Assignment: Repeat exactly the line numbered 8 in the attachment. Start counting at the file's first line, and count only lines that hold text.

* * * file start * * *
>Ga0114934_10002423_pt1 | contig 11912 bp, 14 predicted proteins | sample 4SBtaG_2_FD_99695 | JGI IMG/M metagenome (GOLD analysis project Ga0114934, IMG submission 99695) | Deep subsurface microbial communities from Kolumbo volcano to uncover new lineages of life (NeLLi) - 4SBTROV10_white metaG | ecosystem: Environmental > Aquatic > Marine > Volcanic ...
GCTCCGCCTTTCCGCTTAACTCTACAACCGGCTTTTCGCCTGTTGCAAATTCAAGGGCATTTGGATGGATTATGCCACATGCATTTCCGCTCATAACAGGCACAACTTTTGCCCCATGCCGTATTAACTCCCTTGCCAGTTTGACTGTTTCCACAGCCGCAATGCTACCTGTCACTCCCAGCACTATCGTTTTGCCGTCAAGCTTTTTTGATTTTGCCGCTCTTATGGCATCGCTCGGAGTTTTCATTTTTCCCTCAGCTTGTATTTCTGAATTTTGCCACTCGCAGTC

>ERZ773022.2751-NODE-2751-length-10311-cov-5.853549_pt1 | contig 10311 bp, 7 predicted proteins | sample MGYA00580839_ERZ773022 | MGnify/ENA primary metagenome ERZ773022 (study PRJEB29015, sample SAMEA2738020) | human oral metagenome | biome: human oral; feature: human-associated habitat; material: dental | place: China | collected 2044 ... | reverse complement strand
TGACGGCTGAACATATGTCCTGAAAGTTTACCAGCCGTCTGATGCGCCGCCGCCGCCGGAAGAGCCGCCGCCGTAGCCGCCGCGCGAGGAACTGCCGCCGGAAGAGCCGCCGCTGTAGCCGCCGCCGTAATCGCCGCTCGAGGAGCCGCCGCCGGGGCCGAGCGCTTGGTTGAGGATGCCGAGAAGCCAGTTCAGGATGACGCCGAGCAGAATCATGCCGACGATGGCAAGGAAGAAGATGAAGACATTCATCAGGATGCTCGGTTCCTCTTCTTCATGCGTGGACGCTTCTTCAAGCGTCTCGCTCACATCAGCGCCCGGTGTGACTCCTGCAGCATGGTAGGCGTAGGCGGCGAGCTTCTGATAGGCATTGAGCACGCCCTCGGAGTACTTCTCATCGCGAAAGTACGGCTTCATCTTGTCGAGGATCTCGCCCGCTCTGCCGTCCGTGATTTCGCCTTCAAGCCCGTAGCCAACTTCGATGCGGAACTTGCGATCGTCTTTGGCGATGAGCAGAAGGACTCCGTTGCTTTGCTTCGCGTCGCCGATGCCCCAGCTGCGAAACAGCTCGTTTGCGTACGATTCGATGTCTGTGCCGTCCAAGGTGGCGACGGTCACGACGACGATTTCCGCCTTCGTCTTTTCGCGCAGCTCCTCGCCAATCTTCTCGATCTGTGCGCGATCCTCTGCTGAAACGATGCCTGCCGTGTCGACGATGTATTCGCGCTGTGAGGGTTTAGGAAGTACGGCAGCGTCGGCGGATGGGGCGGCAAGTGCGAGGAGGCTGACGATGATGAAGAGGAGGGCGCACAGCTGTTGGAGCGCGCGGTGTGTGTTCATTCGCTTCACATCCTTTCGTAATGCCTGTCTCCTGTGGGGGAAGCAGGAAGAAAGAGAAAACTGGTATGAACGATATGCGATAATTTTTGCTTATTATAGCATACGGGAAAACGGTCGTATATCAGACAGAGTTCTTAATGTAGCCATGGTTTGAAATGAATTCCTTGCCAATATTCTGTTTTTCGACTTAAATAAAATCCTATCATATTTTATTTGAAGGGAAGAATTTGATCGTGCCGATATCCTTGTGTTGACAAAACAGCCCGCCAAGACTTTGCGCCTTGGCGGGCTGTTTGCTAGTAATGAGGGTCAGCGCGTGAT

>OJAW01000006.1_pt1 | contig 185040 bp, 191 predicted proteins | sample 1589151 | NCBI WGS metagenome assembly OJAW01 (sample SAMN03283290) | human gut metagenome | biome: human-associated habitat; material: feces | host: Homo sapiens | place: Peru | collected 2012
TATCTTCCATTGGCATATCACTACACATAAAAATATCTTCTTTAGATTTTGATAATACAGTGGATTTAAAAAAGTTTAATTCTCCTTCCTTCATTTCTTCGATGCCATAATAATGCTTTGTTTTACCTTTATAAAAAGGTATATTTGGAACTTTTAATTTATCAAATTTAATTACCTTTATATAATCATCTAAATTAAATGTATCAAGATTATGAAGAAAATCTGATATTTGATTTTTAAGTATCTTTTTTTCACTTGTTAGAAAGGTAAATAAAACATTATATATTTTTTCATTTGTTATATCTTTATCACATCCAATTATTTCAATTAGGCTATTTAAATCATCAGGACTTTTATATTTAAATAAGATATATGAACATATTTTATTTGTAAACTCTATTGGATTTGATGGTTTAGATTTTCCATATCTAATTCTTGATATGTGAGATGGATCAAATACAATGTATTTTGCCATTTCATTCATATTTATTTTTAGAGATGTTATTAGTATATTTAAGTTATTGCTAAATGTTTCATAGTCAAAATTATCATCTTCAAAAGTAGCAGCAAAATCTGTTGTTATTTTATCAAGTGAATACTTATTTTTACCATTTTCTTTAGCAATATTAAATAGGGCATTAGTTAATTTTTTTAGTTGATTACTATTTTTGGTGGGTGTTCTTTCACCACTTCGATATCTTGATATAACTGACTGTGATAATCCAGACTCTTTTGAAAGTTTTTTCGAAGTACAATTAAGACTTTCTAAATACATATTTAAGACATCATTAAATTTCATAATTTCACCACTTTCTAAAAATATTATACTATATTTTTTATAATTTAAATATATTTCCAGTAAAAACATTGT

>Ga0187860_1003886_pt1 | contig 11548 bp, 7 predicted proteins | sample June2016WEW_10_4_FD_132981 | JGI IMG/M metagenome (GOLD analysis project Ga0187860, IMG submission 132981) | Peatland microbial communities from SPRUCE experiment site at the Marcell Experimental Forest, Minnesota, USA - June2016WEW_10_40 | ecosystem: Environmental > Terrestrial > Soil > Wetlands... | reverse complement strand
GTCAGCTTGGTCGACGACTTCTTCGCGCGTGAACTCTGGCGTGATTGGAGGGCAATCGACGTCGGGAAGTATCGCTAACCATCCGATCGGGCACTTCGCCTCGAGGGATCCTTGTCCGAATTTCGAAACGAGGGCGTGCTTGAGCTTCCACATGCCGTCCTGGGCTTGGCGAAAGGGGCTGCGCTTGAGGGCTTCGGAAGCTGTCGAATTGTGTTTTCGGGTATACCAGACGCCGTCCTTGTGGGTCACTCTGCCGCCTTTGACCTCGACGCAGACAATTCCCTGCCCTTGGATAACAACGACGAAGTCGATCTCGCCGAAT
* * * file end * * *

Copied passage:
GTCAGCTTGGTCGACGACTTCTTCGCGCGTGAACTCTGGCGTGATTGGAGGGCAATCGACGTCGGGAAGTATCGCTAACCATCCGATCGGGCACTTCGCCTCGAGGGATCCTTGTCCGAATTTCGAAACGAGGGCGTGCTTGAGCTTCCACATGCCGTCCTGGGCTTGGCGAAAGGGGCTGCGCTTGAGGGCTTCGGAAGCTGTCGAATTGTGTTTTCGGGTATACCAGACGCCGTCCTTGTGGGTCACTCTGCCGCCTTTGACCTCGACGCAGACAATTCCCTGCCCTTGGATAACAACGACGAAGTCGATCTCGCCGAAT